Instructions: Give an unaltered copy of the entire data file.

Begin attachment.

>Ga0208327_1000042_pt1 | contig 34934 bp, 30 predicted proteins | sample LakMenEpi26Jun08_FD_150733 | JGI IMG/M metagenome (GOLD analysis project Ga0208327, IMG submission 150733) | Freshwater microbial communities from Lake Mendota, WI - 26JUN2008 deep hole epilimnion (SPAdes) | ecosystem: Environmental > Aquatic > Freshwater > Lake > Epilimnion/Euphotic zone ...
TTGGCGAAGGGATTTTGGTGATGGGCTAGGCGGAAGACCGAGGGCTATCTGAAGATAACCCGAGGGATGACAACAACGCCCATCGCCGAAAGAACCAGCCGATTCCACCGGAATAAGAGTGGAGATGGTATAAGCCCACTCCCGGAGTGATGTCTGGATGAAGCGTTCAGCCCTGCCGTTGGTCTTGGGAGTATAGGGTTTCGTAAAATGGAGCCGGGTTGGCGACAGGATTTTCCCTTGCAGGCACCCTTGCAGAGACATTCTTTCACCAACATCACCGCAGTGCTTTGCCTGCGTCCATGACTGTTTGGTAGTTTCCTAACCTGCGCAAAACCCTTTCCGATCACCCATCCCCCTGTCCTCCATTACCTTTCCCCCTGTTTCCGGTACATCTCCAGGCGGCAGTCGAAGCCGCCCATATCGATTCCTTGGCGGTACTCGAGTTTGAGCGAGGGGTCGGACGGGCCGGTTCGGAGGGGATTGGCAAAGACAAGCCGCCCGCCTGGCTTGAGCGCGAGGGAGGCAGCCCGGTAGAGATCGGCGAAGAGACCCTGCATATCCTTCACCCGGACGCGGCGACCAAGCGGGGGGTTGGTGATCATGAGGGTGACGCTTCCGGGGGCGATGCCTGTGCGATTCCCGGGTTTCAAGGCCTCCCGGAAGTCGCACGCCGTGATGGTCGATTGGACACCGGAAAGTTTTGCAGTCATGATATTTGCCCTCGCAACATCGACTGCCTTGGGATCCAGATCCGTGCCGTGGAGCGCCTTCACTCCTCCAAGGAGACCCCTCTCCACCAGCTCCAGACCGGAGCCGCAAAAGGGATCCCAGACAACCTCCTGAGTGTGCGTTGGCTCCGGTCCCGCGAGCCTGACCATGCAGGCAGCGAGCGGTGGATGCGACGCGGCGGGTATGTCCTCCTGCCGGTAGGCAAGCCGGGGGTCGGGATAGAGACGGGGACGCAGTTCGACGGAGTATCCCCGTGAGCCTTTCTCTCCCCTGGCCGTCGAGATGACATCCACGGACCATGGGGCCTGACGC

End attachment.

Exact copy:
>Ga0208327_1000042_pt1 | contig 34934 bp, 30 predicted proteins | sample LakMenEpi26Jun08_FD_150733 | JGI IMG/M metagenome (GOLD analysis project Ga0208327, IMG submission 150733) | Freshwater microbial communities from Lake Mendota, WI - 26JUN2008 deep hole epilimnion (SPAdes) | ecosystem: Environmental > Aquatic > Freshwater > Lake > Epilimnion/Euphotic zone ...
TTGGCGAAGGGATTTTGGTGATGGGCTAGGCGGAAGACCGAGGGCTATCTGAAGATAACCCGAGGGATGACAACAACGCCCATCGCCGAAAGAACCAGCCGATTCCACCGGAATAAGAGTGGAGATGGTATAAGCCCACTCCCGGAGTGATGTCTGGATGAAGCGTTCAGCCCTGCCGTTGGTCTTGGGAGTATAGGGTTTCGTAAAATGGAGCCGGGTTGGCGACAGGATTTTCCCTTGCAGGCACCCTTGCAGAGACATTCTTTCACCAACATCACCGCAGTGCTTTGCCTGCGTCCATGACTGTTTGGTAGTTTCCTAACCTGCGCAAAACCCTTTCCGATCACCCATCCCCCTGTCCTCCATTACCTTTCCCCCTGTTTCCGGTACATCTCCAGGCGGCAGTCGAAGCCGCCCATATCGATTCCTTGGCGGTACTCGAGTTTGAGCGAGGGGTCGGACGGGCCGGTTCGGAGGGGATTGGCAAAGACAAGCCGCCCGCCTGGCTTGAGCGCGAGGGAGGCAGCCCGGTAGAGATCGGCGAAGAGACCCTGCATATCCTTCACCCGGACGCGGCGACCAAGCGGGGGGTTGGTGATCATGAGGGTGACGCTTCCGGGGGCGATGCCTGTGCGATTCCCGGGTTTCAAGGCCTCCCGGAAGTCGCACGCCGTGATGGTCGATTGGACACCGGAAAGTTTTGCAGTCATGATATTTGCCCTCGCAACATCGACTGCCTTGGGATCCAGATCCGTGCCGTGGAGCGCCTTCACTCCTCCAAGGAGACCCCTCTCCACCAGCTCCAGACCGGAGCCGCAAAAGGGATCCCAGACAACCTCCTGAGTGTGCGTTGGCTCCGGTCCCGCGAGCCTGACCATGCAGGCAGCGAGCGGTGGATGCGACGCGGCGGGTATGTCCTCCTGCCGGTAGGCAAGCCGGGGGTCGGGATAGAGACGGGGACGCAGTTCGACGGAGTATCCCCGTGAGCCTTTCTCTCCCCTGGCCGTCGAGATGACATCCACGGACCATGGGGCCTGACGC